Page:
Next, location-based awareness. After a heavy-duty case of suspicious paranoia, I am growing to like the location-based applications. Obviously, common sense in using such applications goes a long way here. I would like to see more interactivity with these services. Granted there are lots of iPhone and a growing number of Android applications that employ them. But better integration and more features would be nice. I also see a great outlet for local business with these tools and hope to see more businesses employing the location services to encourage customers and clients. Integrating location awareness with your own Contacts list will push mobile communication further into the future – “gee, where is my client or brother-in-law right now? He should be here at our face to face.”

Mobile shopping – hooking up your payment information with your mobile phone so that you can use it to pay for goods and services. Its coming. We already have built-in bar code reader apps  that allow us to pull product and price information. There are a few companies working on mobile payment systems, most recently and notably, Square backed by Twitter founder Jack Dorsey. This service will allow anyone to accept a card payment without pricey credit card arrangements with the swipe of a card through a dongle attached to a computer’s or phone’s audio jack. Pretty cool. Let’s see where it goes in 2010.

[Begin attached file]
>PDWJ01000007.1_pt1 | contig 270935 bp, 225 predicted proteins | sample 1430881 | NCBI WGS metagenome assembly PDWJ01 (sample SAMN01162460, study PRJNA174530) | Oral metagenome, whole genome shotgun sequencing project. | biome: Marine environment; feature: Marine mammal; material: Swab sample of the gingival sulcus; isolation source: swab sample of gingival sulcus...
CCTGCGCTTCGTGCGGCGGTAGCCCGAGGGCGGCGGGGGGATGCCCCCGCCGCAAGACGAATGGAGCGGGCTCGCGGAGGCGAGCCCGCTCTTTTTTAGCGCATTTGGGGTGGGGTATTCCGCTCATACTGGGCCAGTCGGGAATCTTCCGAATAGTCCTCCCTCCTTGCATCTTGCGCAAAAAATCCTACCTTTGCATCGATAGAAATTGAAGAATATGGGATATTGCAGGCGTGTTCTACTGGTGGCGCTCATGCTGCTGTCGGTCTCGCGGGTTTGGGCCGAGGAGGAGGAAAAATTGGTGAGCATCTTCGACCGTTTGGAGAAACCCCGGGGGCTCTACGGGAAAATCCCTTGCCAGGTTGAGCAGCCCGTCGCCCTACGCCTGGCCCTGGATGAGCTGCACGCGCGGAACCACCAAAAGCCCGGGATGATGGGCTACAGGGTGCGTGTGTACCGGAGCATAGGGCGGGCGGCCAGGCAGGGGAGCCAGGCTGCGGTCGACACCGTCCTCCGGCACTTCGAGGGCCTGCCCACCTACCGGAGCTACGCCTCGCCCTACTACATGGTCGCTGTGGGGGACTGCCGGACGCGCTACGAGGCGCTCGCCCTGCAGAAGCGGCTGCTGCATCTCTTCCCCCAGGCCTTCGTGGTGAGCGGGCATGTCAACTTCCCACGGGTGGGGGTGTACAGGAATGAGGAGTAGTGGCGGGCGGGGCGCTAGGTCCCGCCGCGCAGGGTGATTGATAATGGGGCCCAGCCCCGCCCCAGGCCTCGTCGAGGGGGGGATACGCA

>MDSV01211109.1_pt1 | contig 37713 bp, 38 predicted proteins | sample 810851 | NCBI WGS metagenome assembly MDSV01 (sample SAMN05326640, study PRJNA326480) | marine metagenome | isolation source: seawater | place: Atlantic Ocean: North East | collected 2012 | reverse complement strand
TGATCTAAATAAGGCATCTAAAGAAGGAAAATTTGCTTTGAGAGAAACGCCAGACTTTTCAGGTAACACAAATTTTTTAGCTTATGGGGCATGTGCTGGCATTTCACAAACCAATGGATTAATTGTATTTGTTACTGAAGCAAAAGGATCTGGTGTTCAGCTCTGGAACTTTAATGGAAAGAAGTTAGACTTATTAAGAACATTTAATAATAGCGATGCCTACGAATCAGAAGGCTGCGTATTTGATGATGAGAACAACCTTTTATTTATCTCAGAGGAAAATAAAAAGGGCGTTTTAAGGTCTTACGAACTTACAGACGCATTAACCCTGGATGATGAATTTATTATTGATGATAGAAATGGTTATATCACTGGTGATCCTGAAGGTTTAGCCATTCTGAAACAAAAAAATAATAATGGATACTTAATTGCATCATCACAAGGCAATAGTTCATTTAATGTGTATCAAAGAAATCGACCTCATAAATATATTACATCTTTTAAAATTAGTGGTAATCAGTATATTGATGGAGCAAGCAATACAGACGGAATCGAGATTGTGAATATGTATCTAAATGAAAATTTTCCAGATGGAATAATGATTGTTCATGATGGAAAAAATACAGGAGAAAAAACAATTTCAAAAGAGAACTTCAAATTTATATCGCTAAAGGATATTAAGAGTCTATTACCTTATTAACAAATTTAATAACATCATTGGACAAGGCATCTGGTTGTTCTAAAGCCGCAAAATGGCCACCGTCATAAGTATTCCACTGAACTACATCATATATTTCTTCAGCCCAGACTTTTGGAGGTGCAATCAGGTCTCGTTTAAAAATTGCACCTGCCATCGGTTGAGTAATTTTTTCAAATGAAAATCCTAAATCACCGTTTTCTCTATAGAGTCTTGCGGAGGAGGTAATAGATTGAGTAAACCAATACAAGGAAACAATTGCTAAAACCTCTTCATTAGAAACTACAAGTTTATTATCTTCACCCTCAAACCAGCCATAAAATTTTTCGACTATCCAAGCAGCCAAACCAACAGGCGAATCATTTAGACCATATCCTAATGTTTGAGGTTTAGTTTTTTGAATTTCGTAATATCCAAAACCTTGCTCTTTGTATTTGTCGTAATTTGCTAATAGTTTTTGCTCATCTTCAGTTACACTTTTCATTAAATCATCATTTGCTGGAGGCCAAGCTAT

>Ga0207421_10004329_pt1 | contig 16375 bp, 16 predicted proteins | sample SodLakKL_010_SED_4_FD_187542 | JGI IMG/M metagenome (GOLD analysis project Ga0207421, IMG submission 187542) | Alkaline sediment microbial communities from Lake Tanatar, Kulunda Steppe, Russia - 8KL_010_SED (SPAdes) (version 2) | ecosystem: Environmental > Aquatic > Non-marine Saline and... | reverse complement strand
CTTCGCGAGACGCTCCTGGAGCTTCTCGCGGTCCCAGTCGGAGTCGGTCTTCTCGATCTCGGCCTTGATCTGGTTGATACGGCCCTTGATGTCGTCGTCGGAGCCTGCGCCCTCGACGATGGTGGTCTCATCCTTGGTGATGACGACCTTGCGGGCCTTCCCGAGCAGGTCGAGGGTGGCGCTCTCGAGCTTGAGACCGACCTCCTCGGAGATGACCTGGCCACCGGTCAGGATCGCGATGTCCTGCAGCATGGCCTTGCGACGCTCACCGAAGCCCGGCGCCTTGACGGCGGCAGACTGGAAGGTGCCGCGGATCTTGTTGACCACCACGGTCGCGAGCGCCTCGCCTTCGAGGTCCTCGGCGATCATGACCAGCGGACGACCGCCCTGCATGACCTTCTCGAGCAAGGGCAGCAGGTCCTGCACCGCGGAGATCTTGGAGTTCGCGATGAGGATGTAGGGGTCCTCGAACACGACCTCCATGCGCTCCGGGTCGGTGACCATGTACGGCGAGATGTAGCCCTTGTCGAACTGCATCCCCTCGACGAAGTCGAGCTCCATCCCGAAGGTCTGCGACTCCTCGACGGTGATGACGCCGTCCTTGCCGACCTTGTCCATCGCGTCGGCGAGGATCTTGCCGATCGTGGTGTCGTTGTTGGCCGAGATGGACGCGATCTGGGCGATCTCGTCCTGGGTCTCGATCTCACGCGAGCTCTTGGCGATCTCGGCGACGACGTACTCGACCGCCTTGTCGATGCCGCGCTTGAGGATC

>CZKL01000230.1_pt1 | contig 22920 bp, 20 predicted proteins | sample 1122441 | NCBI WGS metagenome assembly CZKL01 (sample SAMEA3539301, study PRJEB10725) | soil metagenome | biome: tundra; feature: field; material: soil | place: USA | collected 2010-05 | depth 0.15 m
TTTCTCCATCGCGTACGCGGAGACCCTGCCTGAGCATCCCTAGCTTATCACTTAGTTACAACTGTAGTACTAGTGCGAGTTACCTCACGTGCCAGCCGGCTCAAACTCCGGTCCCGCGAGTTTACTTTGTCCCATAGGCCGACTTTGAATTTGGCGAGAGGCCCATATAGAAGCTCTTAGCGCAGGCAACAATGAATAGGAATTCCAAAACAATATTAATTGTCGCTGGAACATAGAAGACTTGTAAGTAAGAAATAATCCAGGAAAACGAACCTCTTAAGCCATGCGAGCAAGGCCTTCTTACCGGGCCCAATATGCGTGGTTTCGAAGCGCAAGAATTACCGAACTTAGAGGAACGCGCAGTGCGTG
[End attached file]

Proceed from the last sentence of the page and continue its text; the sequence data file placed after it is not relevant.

Let’s speed up the Web! While we already have 802.11 n out there, the iPhone is still using b / g. Why? Mobile means moving, which should mean fast. So let’s beef up the Wi/Fi and Bluetooth (3.0) in these little guys, so they can move with the best of ’em. And while “they” are at it, please, please, please, help those poor Blackberry users to get a better Web-browsing experience! I never use my Curve’s browser because it hurts far too much.

As more and more of the computing experience moves skyward, we will need the best access possible to the cloud through these mobile devices. Google, a heavy hitter in cloud-based tech, needs to do a better job making access to the cloud easier on platforms other than Android. Little, portable phones and tablets should be gateways to the cloud, offering free and easy ingress and egress.  Yet I still struggle with accessing Gmail, my reader subscriptions and cloud-based information on the iPhone. It needs to get better if cloud champions want to win the hearts and minds of the computing public.

The imminent Tablet explosion, heralded by the promised introduction of the highly-rumored Apple tablet, will certainly push the mobile computing envelope. It will be interesting to see what tricks hardware and software developers have up their sleeves to win the wallets and devotion of the tech masses. In short, I hope Apple makes its tablet affordable.